Thursday, 12 December 2013
Prefix Institute of Contemporary Art (401 Richmond Street West, Suite 124)
In conjunction the Prefix Institute of Contemporary Art, this salon will feature a selection of texts compiled by Gabrielle Moser and Jacob Korczynski.
Gabrielle Moser and Jacob Korczynski in attendance.
For the last year, Gabrielle Moser has been hosting a series of events titled No Looking After the Internet that invites participants to look at a photograph (or series of photographs) they are unfamiliar with, and “read” the image out-loud together. For the past few years, Jacob Korcynski has been hosting reading groups around Toronto based on the research thematics of If I Can’t Dance, I Don’t Want to Be Part of Your Revolution (IICD), including extended research around reading/feeling and appropriation/dedication. What No Reading After the Internet shares with No Looking and IICD is an interest in how we construct understanding based on encounter, be it with text or images. For this salon, Moser and Korczynski have selected texts that approach images through language, using prose to conjure scenes in the minds of readers that are already mediated, as representations rather than reality.
For this meeting, texts will include selections from Sergio González Rodríguez’s The Femicide Machine and Gauri Gill’s 1984.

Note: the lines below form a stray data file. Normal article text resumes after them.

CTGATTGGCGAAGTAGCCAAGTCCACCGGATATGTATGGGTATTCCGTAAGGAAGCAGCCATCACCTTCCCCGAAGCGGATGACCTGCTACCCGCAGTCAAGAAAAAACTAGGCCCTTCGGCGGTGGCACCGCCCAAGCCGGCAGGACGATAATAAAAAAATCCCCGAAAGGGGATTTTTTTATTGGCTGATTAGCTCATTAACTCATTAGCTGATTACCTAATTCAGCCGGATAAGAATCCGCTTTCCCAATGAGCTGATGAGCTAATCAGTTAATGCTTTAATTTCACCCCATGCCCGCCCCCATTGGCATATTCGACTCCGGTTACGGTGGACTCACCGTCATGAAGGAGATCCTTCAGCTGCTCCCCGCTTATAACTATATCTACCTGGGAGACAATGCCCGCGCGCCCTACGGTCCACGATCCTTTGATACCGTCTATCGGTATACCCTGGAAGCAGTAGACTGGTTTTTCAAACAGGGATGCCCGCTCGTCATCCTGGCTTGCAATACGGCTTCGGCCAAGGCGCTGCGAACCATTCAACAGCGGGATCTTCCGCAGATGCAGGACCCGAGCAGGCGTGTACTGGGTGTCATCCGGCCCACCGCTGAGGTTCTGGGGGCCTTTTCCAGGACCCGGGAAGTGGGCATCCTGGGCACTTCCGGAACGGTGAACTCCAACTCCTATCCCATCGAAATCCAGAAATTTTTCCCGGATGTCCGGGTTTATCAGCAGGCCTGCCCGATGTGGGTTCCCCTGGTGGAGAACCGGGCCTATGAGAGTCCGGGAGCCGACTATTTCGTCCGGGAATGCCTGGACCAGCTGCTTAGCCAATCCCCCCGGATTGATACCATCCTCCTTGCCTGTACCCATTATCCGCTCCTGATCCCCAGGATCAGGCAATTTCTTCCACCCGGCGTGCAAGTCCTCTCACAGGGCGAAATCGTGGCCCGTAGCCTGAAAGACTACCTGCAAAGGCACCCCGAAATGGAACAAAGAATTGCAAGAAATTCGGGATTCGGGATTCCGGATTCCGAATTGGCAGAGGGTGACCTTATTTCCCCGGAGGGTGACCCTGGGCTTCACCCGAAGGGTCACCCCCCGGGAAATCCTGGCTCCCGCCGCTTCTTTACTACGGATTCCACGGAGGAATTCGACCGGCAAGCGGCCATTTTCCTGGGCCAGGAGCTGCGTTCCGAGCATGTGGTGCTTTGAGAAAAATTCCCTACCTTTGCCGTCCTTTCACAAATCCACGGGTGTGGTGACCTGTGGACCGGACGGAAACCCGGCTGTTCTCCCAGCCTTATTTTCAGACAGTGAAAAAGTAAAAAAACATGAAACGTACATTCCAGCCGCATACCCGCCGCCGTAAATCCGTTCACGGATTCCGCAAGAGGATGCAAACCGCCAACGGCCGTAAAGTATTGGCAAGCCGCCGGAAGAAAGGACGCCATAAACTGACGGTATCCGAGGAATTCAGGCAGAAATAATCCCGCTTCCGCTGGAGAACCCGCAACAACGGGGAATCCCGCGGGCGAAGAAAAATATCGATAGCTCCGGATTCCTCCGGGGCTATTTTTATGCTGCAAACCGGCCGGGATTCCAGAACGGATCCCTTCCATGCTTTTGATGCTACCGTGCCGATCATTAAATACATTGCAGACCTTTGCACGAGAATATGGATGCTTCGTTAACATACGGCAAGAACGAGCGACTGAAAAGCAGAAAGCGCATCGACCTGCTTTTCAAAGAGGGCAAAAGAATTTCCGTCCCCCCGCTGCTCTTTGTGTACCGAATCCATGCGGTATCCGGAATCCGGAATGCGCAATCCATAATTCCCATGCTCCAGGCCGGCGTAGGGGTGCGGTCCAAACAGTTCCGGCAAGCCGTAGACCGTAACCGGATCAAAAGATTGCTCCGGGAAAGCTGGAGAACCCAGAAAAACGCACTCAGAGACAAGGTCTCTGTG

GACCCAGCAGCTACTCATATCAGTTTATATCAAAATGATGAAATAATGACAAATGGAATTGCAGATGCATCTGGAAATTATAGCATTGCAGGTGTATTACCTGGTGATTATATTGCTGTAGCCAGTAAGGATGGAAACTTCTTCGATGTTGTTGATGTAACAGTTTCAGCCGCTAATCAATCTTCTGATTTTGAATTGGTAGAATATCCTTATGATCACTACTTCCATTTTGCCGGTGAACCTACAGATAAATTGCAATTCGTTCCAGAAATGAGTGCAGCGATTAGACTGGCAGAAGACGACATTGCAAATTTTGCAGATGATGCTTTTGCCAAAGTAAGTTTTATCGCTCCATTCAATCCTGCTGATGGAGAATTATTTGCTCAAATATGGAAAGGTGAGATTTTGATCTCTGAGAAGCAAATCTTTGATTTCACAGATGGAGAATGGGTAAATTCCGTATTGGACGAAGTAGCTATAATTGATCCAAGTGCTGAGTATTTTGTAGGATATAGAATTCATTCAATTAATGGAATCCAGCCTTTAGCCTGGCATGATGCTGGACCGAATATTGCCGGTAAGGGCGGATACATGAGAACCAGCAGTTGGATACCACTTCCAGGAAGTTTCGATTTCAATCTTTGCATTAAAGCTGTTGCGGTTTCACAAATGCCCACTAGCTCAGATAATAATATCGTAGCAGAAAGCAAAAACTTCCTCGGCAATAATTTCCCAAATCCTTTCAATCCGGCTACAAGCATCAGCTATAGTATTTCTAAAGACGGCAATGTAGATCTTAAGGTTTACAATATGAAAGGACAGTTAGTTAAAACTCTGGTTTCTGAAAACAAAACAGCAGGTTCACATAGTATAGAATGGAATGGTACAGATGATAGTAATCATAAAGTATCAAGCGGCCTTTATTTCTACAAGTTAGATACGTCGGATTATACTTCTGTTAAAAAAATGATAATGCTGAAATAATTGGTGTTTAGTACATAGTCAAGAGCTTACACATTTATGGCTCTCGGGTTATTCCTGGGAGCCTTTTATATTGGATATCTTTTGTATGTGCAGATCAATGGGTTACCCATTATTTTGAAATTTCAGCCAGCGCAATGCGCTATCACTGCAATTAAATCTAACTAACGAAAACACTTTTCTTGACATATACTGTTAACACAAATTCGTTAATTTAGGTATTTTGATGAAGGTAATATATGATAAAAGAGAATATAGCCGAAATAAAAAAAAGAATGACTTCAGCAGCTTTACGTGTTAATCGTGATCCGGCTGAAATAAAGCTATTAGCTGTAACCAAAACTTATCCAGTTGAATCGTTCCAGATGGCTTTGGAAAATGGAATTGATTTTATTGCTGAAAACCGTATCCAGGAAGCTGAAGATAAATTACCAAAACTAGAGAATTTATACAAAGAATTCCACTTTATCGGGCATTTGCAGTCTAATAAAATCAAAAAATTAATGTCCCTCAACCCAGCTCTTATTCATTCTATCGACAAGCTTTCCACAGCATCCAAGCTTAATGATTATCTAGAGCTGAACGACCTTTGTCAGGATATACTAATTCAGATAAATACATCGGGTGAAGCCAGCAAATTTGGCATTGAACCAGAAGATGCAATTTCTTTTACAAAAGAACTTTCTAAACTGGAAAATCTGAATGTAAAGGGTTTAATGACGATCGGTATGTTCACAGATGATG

Gabrielle Moser is a writer and independent curator. She regularly contributes to Artforum.com, and her writing has appeared in venues including ARTnews, Canadian Art, Fillip, n paradoxa, and Photography & Culture. She has curated exhibitions for Access Gallery, Gallery TPW, the Leona Drive Project and Vtape. Moser is a PhD candidate in art history and visual culture at York University and a member of the Toronto Photography Seminar.
Jacob Korczynski is an independent curator. A recent participant in the de Appel Curatorial Programme, he has curated projects for the Dunlop Art Gallery, SAVAC, Oakville Galleries, and the Stedelijk Museum. His writing has appeared in Prefix Photo, C Magazine, Fillip and is forthcoming in The Power Plant publication Jimmy Robert: Draw the Line (in collaboration with Oliver Husain). Currently, he is a researcher for the Performance in Residence platform of If I Can’t Dance, I Don’t Want to Be Part of Your Revolution.